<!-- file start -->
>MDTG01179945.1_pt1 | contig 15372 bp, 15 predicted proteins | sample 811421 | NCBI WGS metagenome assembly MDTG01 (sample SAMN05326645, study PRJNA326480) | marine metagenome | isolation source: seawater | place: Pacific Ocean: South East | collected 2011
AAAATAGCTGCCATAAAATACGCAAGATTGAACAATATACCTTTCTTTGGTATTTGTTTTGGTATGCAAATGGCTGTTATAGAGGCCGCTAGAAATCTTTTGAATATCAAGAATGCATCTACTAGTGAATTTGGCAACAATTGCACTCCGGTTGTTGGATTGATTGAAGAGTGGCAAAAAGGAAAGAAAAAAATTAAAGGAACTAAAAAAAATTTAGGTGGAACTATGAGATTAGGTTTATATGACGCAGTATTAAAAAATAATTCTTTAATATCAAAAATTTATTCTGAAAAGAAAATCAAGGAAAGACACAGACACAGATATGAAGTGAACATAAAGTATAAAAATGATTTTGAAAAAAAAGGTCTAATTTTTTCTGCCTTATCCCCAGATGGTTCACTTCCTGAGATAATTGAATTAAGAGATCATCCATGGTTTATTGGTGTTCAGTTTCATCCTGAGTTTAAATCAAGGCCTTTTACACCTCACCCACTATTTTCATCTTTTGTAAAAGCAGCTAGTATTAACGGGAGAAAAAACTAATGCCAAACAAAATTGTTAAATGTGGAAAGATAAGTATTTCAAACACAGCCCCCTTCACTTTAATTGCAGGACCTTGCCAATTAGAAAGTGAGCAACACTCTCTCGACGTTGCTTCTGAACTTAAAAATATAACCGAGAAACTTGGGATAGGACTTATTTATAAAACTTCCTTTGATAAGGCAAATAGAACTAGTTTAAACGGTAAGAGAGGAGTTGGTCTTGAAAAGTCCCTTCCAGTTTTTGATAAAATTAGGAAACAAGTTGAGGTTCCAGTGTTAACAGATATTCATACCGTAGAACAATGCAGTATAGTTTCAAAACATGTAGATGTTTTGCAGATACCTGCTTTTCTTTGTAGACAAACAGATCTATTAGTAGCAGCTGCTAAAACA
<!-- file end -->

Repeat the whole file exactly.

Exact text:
>MDTG01179945.1_pt1 | contig 15372 bp, 15 predicted proteins | sample 811421 | NCBI WGS metagenome assembly MDTG01 (sample SAMN05326645, study PRJNA326480) | marine metagenome | isolation source: seawater | place: Pacific Ocean: South East | collected 2011
AAAATAGCTGCCATAAAATACGCAAGATTGAACAATATACCTTTCTTTGGTATTTGTTTTGGTATGCAAATGGCTGTTATAGAGGCCGCTAGAAATCTTTTGAATATCAAGAATGCATCTACTAGTGAATTTGGCAACAATTGCACTCCGGTTGTTGGATTGATTGAAGAGTGGCAAAAAGGAAAGAAAAAAATTAAAGGAACTAAAAAAAATTTAGGTGGAACTATGAGATTAGGTTTATATGACGCAGTATTAAAAAATAATTCTTTAATATCAAAAATTTATTCTGAAAAGAAAATCAAGGAAAGACACAGACACAGATATGAAGTGAACATAAAGTATAAAAATGATTTTGAAAAAAAAGGTCTAATTTTTTCTGCCTTATCCCCAGATGGTTCACTTCCTGAGATAATTGAATTAAGAGATCATCCATGGTTTATTGGTGTTCAGTTTCATCCTGAGTTTAAATCAAGGCCTTTTACACCTCACCCACTATTTTCATCTTTTGTAAAAGCAGCTAGTATTAACGGGAGAAAAAACTAATGCCAAACAAAATTGTTAAATGTGGAAAGATAAGTATTTCAAACACAGCCCCCTTCACTTTAATTGCAGGACCTTGCCAATTAGAAAGTGAGCAACACTCTCTCGACGTTGCTTCTGAACTTAAAAATATAACCGAGAAACTTGGGATAGGACTTATTTATAAAACTTCCTTTGATAAGGCAAATAGAACTAGTTTAAACGGTAAGAGAGGAGTTGGTCTTGAAAAGTCCCTTCCAGTTTTTGATAAAATTAGGAAACAAGTTGAGGTTCCAGTGTTAACAGATATTCATACCGTAGAACAATGCAGTATAGTTTCAAAACATGTAGATGTTTTGCAGATACCTGCTTTTCTTTGTAGACAAACAGATCTATTAGTAGCAGCTGCTAAAACA